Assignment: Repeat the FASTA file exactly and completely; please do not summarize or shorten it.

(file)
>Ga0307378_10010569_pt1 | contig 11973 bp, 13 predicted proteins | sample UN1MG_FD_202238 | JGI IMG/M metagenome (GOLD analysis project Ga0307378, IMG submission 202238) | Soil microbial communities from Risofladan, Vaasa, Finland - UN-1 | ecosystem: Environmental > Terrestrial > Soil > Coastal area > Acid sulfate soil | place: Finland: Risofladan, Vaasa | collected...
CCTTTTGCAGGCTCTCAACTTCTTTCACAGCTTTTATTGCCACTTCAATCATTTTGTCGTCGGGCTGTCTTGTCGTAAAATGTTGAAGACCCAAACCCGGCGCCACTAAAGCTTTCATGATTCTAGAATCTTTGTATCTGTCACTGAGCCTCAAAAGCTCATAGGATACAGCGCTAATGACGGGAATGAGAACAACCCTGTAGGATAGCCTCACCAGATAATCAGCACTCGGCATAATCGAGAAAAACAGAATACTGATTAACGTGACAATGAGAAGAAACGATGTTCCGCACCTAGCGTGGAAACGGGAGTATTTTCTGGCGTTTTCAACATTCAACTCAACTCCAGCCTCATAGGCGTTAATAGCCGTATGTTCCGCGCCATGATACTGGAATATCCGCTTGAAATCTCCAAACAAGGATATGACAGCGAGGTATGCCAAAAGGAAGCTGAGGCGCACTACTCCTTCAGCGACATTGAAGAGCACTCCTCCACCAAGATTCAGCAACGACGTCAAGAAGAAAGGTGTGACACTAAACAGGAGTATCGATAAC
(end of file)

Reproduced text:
>Ga0307378_10010569_pt1 | contig 11973 bp, 13 predicted proteins | sample UN1MG_FD_202238 | JGI IMG/M metagenome (GOLD analysis project Ga0307378, IMG submission 202238) | Soil microbial communities from Risofladan, Vaasa, Finland - UN-1 | ecosystem: Environmental > Terrestrial > Soil > Coastal area > Acid sulfate soil | place: Finland: Risofladan, Vaasa | collected...
CCTTTTGCAGGCTCTCAACTTCTTTCACAGCTTTTATTGCCACTTCAATCATTTTGTCGTCGGGCTGTCTTGTCGTAAAATGTTGAAGACCCAAACCCGGCGCCACTAAAGCTTTCATGATTCTAGAATCTTTGTATCTGTCACTGAGCCTCAAAAGCTCATAGGATACAGCGCTAATGACGGGAATGAGAACAACCCTGTAGGATAGCCTCACCAGATAATCAGCACTCGGCATAATCGAGAAAAACAGAATACTGATTAACGTGACAATGAGAAGAAACGATGTTCCGCACCTAGCGTGGAAACGGGAGTATTTTCTGGCGTTTTCAACATTCAACTCAACTCCAGCCTCATAGGCGTTAATAGCCGTATGTTCCGCGCCATGATACTGGAATATCCGCTTGAAATCTCCAAACAAGGATATGACAGCGAGGTATGCCAAAAGGAAGCTGAGGCGCACTACTCCTTCAGCGACATTGAAGAGCACTCCTCCACCAAGATTCAGCAACGACGTCAAGAAGAAAGGTGTGACACTAAACAGGAGTATCGATAAC